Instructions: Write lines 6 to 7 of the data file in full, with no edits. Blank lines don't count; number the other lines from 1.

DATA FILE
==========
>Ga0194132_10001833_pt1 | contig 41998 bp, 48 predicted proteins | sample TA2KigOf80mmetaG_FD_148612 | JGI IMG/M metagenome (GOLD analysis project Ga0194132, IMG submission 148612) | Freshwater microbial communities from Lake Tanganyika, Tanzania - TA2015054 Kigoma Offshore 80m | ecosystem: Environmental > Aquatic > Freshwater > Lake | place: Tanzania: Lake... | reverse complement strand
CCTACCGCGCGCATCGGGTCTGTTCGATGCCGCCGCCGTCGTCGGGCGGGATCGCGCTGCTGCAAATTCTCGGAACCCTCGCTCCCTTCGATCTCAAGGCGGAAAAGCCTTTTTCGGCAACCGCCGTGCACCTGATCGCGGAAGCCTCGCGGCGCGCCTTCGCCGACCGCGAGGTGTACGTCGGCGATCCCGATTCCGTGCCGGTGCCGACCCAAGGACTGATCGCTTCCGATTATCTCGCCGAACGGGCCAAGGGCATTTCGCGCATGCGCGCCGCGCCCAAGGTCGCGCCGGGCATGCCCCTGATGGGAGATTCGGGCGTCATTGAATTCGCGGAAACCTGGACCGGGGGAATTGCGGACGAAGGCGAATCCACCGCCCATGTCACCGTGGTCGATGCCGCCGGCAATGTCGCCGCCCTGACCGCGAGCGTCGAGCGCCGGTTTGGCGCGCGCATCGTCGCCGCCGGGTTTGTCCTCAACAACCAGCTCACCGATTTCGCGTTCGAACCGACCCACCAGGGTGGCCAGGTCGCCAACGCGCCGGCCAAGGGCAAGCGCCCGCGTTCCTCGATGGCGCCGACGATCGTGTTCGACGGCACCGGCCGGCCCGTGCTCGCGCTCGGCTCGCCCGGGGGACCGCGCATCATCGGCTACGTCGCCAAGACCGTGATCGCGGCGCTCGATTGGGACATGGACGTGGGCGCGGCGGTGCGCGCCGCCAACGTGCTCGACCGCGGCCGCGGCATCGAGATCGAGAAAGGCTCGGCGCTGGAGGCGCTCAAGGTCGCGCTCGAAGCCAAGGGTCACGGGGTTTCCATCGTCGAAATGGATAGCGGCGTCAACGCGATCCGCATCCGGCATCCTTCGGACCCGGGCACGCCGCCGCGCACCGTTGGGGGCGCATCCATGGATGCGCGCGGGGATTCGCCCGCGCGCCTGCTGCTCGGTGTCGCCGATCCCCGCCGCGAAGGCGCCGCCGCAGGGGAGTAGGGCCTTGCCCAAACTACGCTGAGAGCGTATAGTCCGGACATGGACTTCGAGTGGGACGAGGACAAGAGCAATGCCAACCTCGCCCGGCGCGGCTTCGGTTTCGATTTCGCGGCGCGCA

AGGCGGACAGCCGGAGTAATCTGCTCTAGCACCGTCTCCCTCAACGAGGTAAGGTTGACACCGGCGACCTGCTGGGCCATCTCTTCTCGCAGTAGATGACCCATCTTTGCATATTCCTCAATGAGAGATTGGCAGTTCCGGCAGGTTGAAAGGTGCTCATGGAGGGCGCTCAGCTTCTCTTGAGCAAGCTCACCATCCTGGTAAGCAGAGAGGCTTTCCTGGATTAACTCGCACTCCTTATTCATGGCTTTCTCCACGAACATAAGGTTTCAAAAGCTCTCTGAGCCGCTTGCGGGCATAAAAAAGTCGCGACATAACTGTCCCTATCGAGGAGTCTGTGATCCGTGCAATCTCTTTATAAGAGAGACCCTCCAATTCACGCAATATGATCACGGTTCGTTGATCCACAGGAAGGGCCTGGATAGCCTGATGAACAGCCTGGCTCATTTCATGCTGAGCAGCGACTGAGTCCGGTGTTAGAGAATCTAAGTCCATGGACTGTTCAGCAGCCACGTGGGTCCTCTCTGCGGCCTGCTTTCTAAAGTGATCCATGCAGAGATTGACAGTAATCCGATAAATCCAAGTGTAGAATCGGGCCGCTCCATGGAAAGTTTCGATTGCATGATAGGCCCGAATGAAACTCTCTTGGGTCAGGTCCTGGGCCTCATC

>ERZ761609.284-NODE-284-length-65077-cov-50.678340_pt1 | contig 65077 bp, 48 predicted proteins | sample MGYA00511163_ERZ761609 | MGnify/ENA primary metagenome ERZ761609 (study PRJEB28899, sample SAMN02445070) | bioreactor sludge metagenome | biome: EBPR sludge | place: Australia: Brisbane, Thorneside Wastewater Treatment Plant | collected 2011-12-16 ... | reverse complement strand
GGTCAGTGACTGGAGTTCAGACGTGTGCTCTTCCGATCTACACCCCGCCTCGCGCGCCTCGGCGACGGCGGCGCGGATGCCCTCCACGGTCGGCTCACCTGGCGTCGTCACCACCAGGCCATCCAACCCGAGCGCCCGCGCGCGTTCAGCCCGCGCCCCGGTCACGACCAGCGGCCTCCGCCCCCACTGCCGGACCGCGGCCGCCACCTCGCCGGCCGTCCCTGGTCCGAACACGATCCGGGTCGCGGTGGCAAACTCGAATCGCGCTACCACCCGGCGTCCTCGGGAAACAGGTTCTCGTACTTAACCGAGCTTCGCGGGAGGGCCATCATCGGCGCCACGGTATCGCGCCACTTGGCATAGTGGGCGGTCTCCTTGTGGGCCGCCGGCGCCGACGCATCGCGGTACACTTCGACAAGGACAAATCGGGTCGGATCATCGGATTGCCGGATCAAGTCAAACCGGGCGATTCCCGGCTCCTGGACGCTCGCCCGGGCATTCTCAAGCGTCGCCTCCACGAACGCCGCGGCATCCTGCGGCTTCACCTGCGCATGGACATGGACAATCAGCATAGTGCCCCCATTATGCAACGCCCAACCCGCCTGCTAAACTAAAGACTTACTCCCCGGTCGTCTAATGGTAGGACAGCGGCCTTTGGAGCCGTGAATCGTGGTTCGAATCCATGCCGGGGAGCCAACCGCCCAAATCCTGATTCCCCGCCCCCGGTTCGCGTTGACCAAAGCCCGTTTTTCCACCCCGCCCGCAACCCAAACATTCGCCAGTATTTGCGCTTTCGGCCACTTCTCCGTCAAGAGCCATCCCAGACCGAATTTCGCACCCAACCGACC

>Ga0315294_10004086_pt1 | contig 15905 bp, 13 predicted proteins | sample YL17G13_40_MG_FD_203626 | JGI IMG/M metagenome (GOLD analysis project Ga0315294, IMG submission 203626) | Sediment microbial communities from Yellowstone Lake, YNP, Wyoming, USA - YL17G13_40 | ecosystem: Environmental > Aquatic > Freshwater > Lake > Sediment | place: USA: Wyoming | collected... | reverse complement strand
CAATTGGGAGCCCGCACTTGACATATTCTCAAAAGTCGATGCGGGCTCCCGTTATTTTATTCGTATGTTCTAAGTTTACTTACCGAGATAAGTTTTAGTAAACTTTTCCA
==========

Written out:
>Ga0315294_10004086_pt1 | contig 15905 bp, 13 predicted proteins | sample YL17G13_40_MG_FD_203626 | JGI IMG/M metagenome (GOLD analysis project Ga0315294, IMG submission 203626) | Sediment microbial communities from Yellowstone Lake, YNP, Wyoming, USA - YL17G13_40 | ecosystem: Environmental > Aquatic > Freshwater > Lake > Sediment | place: USA: Wyoming | collected... | reverse complement strand
CAATTGGGAGCCCGCACTTGACATATTCTCAAAAGTCGATGCGGGCTCCCGTTATTTTATTCGTATGTTCTAAGTTTACTTACCGAGATAAGTTTTAGTAAACTTTTCCA